Tynt.Com, is the home to tracer. But one may ask, to trace what? Well this company provides a java code which you may easily install on your site to track what people do when they are on your website.
Here’s how it works, you go online and you subscribe for free, they send you a confirmation e-mail and you are pretty much done to get going. Once you are all setup the piece of code starts tracking what people do on your site and which bits they find more interesting. How do they do this? What they do is measure actions such as for instance when they highlight with their mouse a specific term, or when they copy and paste it generate a log for your visualization about this action.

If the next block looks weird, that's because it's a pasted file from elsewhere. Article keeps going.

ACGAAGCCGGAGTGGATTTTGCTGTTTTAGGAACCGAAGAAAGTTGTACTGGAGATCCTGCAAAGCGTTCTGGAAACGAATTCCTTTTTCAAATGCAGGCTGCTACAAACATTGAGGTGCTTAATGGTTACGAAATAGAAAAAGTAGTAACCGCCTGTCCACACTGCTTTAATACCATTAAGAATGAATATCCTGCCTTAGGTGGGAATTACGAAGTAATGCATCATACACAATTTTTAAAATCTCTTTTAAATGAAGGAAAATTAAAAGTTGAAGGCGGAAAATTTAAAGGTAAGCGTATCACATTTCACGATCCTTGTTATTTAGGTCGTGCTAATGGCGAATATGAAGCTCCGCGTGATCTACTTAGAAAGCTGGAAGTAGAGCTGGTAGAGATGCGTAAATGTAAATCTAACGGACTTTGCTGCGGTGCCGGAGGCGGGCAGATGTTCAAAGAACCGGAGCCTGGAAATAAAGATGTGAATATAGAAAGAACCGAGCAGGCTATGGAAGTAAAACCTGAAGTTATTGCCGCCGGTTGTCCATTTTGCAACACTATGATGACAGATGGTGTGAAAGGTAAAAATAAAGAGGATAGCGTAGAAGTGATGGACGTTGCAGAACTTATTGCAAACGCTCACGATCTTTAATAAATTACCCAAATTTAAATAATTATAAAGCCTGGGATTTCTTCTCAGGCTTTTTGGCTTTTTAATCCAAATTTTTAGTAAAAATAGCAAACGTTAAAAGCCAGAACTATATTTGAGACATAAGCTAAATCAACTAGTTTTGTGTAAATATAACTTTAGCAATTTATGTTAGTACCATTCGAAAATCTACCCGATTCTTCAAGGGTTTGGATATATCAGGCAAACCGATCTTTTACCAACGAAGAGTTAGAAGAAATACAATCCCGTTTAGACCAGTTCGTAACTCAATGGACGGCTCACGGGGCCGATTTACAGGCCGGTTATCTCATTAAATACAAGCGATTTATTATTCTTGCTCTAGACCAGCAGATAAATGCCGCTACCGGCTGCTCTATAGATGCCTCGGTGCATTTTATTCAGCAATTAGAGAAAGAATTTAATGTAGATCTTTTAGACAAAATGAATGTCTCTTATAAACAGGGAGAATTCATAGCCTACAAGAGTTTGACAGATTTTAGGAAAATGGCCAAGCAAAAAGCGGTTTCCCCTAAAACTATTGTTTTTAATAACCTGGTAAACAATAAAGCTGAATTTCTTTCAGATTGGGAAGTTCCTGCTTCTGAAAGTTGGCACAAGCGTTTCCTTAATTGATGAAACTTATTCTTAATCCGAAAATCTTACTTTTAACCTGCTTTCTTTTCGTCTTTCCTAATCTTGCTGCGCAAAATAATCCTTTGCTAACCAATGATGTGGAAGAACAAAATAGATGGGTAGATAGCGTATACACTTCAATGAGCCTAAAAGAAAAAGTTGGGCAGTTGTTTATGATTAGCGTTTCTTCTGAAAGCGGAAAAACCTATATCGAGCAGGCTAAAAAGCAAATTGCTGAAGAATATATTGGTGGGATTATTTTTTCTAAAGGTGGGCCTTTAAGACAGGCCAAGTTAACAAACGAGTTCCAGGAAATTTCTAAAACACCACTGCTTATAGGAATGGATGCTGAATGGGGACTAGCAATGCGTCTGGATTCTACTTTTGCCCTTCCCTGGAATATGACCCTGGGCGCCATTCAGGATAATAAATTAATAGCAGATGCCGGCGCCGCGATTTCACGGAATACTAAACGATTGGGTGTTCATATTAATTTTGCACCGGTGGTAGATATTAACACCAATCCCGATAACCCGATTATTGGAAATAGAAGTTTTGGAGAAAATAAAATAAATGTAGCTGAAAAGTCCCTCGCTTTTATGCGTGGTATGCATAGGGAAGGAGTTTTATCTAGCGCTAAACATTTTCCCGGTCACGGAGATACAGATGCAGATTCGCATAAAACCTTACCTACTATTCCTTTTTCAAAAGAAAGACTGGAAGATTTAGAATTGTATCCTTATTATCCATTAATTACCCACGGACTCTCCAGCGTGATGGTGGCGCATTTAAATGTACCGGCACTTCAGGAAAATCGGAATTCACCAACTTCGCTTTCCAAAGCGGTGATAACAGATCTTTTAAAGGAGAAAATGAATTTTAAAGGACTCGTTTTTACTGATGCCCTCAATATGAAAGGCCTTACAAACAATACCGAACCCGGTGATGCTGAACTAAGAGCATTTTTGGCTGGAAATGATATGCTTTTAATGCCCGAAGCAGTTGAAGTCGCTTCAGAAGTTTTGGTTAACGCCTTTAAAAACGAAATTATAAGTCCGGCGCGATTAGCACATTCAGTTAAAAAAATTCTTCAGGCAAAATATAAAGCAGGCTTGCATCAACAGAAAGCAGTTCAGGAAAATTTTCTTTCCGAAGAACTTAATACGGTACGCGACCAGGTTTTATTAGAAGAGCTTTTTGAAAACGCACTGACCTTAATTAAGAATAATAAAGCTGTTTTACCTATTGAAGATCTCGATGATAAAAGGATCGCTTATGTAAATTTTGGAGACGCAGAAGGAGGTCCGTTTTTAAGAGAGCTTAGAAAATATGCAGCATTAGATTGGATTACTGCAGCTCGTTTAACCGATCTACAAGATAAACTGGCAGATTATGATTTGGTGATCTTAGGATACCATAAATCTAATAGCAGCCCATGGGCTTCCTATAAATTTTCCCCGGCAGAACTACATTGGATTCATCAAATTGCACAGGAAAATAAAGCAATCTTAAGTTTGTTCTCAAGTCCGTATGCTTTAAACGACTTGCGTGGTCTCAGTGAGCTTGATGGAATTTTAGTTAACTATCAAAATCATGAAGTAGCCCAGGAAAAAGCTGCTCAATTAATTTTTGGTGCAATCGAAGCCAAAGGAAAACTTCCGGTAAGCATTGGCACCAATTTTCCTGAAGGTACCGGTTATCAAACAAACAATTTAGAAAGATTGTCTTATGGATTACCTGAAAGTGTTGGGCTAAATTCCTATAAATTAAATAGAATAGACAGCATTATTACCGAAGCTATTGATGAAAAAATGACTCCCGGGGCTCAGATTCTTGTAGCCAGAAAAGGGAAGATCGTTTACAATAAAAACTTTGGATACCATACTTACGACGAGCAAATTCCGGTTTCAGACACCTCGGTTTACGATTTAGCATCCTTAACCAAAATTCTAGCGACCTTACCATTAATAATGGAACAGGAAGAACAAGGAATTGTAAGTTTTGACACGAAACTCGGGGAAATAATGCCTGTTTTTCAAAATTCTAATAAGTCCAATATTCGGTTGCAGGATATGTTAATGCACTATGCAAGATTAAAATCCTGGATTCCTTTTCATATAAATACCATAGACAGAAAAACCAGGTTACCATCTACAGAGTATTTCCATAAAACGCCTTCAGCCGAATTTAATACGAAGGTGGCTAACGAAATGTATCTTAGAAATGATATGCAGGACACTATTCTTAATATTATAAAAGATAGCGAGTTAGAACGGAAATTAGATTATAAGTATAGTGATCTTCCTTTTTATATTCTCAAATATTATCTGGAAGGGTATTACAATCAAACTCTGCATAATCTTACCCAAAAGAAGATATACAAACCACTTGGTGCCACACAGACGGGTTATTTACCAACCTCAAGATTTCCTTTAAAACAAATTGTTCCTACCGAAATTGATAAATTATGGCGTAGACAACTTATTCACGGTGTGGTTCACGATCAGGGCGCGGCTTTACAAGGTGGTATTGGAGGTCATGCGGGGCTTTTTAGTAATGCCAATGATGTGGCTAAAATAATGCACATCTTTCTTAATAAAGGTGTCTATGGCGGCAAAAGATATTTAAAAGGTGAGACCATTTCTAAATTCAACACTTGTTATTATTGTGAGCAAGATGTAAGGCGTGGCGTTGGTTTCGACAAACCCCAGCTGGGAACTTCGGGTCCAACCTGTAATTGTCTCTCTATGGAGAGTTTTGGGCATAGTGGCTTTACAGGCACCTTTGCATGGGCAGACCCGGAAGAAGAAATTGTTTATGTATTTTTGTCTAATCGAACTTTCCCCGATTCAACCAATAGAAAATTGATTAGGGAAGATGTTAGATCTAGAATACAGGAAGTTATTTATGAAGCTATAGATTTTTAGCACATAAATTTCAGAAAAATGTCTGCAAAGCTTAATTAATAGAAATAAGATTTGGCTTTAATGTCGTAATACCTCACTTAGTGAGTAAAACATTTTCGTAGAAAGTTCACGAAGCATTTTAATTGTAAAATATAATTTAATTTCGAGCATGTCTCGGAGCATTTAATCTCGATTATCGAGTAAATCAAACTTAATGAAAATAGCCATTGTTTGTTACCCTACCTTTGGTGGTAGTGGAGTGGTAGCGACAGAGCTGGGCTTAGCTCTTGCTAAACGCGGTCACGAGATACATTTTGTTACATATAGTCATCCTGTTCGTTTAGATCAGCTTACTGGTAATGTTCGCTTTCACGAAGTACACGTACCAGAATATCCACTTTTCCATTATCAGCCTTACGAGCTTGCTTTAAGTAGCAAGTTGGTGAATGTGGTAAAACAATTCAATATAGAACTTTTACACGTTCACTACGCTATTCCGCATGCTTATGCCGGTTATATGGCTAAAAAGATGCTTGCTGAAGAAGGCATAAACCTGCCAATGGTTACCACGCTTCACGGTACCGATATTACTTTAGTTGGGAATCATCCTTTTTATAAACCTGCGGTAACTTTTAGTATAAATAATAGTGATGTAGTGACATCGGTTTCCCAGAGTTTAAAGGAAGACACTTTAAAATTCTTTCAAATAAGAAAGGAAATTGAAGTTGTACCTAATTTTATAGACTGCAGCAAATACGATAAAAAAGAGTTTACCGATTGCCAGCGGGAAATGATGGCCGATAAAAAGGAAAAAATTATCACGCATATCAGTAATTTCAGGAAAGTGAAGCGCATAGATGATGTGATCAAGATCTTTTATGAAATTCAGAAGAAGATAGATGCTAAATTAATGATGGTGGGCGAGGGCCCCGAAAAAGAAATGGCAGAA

The best thing perhaps is how it helps you take advantage of all those copy and pasted bits of your site since it inserts a link automatically taking the person back to the site where the content originates. In this way you will be taking double advantage of whatever bit of your site is deemed interesting by your audience.
Most likely, the best thing about the stats produced by traced is that with this information you may finally identify which are the strong points of your site. In this way you may focus your work on this targeted area to improve your sites success.